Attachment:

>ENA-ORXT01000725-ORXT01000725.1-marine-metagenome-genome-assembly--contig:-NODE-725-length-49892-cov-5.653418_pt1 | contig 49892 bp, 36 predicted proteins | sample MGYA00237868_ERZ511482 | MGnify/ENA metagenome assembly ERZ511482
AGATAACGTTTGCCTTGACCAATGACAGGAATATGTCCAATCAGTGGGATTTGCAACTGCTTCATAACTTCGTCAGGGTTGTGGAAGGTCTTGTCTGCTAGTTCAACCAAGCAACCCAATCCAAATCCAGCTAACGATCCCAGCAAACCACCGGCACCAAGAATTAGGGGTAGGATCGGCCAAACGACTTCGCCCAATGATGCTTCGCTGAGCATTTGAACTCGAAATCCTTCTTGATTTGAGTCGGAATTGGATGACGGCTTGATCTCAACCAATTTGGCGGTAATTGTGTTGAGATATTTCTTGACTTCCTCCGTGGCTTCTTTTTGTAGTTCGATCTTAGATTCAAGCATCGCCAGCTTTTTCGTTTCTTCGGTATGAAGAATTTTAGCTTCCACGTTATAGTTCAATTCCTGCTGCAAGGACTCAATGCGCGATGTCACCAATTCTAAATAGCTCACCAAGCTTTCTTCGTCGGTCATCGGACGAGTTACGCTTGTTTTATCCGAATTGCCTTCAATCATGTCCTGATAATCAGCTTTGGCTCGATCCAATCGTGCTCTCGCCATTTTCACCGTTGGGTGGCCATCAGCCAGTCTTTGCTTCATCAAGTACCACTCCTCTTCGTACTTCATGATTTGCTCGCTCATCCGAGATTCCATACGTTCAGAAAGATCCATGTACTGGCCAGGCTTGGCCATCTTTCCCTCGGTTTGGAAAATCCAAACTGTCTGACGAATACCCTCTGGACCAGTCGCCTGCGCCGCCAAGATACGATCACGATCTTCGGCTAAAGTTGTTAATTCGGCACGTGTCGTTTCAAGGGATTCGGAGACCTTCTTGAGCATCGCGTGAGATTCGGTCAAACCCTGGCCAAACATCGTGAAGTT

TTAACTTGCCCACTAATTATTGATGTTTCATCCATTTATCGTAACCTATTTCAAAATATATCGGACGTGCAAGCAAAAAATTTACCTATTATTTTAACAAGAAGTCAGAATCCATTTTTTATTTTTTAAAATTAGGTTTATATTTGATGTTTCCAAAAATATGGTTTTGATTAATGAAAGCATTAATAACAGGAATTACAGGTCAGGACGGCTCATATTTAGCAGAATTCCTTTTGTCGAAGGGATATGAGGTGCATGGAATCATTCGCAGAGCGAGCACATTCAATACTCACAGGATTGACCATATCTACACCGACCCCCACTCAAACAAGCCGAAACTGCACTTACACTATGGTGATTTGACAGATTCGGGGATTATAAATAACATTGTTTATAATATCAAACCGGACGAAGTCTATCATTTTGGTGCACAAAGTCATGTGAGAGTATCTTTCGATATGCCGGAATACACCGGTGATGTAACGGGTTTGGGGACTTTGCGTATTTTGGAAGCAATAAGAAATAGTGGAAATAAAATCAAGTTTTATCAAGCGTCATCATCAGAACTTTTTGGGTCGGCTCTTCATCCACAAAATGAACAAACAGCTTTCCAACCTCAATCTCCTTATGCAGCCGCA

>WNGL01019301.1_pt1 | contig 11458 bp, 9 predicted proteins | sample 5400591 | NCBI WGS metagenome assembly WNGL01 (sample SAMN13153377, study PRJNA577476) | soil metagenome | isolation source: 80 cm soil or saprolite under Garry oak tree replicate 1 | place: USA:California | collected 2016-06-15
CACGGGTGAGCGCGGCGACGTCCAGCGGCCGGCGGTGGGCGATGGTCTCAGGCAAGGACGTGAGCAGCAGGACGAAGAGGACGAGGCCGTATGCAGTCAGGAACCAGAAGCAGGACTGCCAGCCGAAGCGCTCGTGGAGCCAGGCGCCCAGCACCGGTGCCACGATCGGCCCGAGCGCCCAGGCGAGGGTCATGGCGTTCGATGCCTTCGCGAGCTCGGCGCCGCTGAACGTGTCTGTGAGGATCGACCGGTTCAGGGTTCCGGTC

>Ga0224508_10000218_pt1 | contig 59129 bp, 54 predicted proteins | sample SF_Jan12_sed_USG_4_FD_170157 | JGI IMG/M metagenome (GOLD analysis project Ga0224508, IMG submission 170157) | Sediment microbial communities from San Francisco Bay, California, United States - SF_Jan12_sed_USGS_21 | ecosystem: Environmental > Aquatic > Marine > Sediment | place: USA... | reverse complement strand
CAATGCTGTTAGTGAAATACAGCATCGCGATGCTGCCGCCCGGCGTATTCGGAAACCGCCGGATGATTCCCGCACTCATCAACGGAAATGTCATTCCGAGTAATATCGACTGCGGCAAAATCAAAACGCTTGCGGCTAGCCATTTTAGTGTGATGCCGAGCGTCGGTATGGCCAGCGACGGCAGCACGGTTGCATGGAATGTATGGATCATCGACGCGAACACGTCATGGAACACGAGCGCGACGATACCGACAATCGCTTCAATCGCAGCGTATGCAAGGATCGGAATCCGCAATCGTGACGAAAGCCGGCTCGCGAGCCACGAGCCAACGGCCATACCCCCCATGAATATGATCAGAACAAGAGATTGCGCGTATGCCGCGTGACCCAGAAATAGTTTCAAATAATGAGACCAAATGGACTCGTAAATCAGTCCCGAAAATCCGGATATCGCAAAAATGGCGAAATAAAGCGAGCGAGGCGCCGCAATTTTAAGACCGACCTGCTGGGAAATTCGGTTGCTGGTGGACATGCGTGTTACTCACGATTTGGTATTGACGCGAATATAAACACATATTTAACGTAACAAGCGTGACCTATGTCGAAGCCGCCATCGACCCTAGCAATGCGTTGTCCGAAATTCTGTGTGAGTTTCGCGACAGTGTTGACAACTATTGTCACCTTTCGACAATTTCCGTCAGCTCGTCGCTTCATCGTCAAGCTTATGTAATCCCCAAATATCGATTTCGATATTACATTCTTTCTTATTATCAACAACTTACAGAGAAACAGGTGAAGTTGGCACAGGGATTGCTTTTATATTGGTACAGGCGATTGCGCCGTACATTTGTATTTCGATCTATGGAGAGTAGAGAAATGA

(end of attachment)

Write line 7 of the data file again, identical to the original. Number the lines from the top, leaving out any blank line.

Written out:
CAATGCTGTTAGTGAAATACAGCATCGCGATGCTGCCGCCCGGCGTATTCGGAAACCGCCGGATGATTCCCGCACTCATCAACGGAAATGTCATTCCGAGTAATATCGACTGCGGCAAAATCAAAACGCTTGCGGCTAGCCATTTTAGTGTGATGCCGAGCGTCGGTATGGCCAGCGACGGCAGCACGGTTGCATGGAATGTATGGATCATCGACGCGAACACGTCATGGAACACGAGCGCGACGATACCGACAATCGCTTCAATCGCAGCGTATGCAAGGATCGGAATCCGCAATCGTGACGAAAGCCGGCTCGCGAGCCACGAGCCAACGGCCATACCCCCCATGAATATGATCAGAACAAGAGATTGCGCGTATGCCGCGTGACCCAGAAATAGTTTCAAATAATGAGACCAAATGGACTCGTAAATCAGTCCCGAAAATCCGGATATCGCAAAAATGGCGAAATAAAGCGAGCGAGGCGCCGCAATTTTAAGACCGACCTGCTGGGAAATTCGGTTGCTGGTGGACATGCGTGTTACTCACGATTTGGTATTGACGCGAATATAAACACATATTTAACGTAACAAGCGTGACCTATGTCGAAGCCGCCATCGACCCTAGCAATGCGTTGTCCGAAATTCTGTGTGAGTTTCGCGACAGTGTTGACAACTATTGTCACCTTTCGACAATTTCCGTCAGCTCGTCGCTTCATCGTCAAGCTTATGTAATCCCCAAATATCGATTTCGATATTACATTCTTTCTTATTATCAACAACTTACAGAGAAACAGGTGAAGTTGGCACAGGGATTGCTTTTATATTGGTACAGGCGATTGCGCCGTACATTTGTATTTCGATCTATGGAGAGTAGAGAAATGA